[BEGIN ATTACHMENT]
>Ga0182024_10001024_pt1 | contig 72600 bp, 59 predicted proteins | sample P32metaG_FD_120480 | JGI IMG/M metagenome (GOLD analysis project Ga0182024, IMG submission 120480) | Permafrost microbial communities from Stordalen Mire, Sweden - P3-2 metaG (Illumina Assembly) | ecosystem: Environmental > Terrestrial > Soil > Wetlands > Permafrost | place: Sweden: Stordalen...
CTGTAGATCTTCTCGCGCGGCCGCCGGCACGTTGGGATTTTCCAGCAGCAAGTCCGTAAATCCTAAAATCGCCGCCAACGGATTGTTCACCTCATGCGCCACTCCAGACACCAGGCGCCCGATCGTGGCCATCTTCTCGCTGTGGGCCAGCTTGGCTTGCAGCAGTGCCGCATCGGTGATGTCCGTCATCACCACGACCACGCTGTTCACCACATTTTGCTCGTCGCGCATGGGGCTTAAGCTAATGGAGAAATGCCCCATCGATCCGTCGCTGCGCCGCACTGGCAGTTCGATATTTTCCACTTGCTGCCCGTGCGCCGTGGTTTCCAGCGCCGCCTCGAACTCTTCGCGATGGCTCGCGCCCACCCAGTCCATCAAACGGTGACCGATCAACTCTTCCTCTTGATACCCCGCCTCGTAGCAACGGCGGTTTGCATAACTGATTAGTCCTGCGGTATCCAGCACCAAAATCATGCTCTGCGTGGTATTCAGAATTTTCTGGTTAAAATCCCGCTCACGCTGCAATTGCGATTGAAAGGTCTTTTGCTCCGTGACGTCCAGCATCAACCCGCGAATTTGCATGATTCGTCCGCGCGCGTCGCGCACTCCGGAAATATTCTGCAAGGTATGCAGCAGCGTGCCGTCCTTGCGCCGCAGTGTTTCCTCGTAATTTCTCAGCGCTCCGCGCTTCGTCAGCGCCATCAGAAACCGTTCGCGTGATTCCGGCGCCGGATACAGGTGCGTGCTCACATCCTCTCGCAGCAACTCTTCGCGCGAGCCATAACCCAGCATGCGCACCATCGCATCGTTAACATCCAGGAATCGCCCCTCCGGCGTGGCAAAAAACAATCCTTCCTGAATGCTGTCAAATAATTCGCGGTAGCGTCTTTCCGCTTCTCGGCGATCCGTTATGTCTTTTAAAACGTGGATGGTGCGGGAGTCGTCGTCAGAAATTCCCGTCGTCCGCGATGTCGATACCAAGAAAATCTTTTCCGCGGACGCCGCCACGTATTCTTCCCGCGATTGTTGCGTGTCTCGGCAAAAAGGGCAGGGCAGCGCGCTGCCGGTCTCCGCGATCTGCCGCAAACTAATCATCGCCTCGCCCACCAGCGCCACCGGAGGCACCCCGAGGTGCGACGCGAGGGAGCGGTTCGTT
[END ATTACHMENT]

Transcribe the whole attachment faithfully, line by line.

>Ga0182024_10001024_pt1 | contig 72600 bp, 59 predicted proteins | sample P32metaG_FD_120480 | JGI IMG/M metagenome (GOLD analysis project Ga0182024, IMG submission 120480) | Permafrost microbial communities from Stordalen Mire, Sweden - P3-2 metaG (Illumina Assembly) | ecosystem: Environmental > Terrestrial > Soil > Wetlands > Permafrost | place: Sweden: Stordalen...
CTGTAGATCTTCTCGCGCGGCCGCCGGCACGTTGGGATTTTCCAGCAGCAAGTCCGTAAATCCTAAAATCGCCGCCAACGGATTGTTCACCTCATGCGCCACTCCAGACACCAGGCGCCCGATCGTGGCCATCTTCTCGCTGTGGGCCAGCTTGGCTTGCAGCAGTGCCGCATCGGTGATGTCCGTCATCACCACGACCACGCTGTTCACCACATTTTGCTCGTCGCGCATGGGGCTTAAGCTAATGGAGAAATGCCCCATCGATCCGTCGCTGCGCCGCACTGGCAGTTCGATATTTTCCACTTGCTGCCCGTGCGCCGTGGTTTCCAGCGCCGCCTCGAACTCTTCGCGATGGCTCGCGCCCACCCAGTCCATCAAACGGTGACCGATCAACTCTTCCTCTTGATACCCCGCCTCGTAGCAACGGCGGTTTGCATAACTGATTAGTCCTGCGGTATCCAGCACCAAAATCATGCTCTGCGTGGTATTCAGAATTTTCTGGTTAAAATCCCGCTCACGCTGCAATTGCGATTGAAAGGTCTTTTGCTCCGTGACGTCCAGCATCAACCCGCGAATTTGCATGATTCGTCCGCGCGCGTCGCGCACTCCGGAAATATTCTGCAAGGTATGCAGCAGCGTGCCGTCCTTGCGCCGCAGTGTTTCCTCGTAATTTCTCAGCGCTCCGCGCTTCGTCAGCGCCATCAGAAACCGTTCGCGTGATTCCGGCGCCGGATACAGGTGCGTGCTCACATCCTCTCGCAGCAACTCTTCGCGCGAGCCATAACCCAGCATGCGCACCATCGCATCGTTAACATCCAGGAATCGCCCCTCCGGCGTGGCAAAAAACAATCCTTCCTGAATGCTGTCAAATAATTCGCGGTAGCGTCTTTCCGCTTCTCGGCGATCCGTTATGTCTTTTAAAACGTGGATGGTGCGGGAGTCGTCGTCAGAAATTCCCGTCGTCCGCGATGTCGATACCAAGAAAATCTTTTCCGCGGACGCCGCCACGTATTCTTCCCGCGATTGTTGCGTGTCTCGGCAAAAAGGGCAGGGCAGCGCGCTGCCGGTCTCCGCGATCTGCCGCAAACTAATCATCGCCTCGCCCACCAGCGCCACCGGAGGCACCCCGAGGTGCGACGCGAGGGAGCGGTTCGTT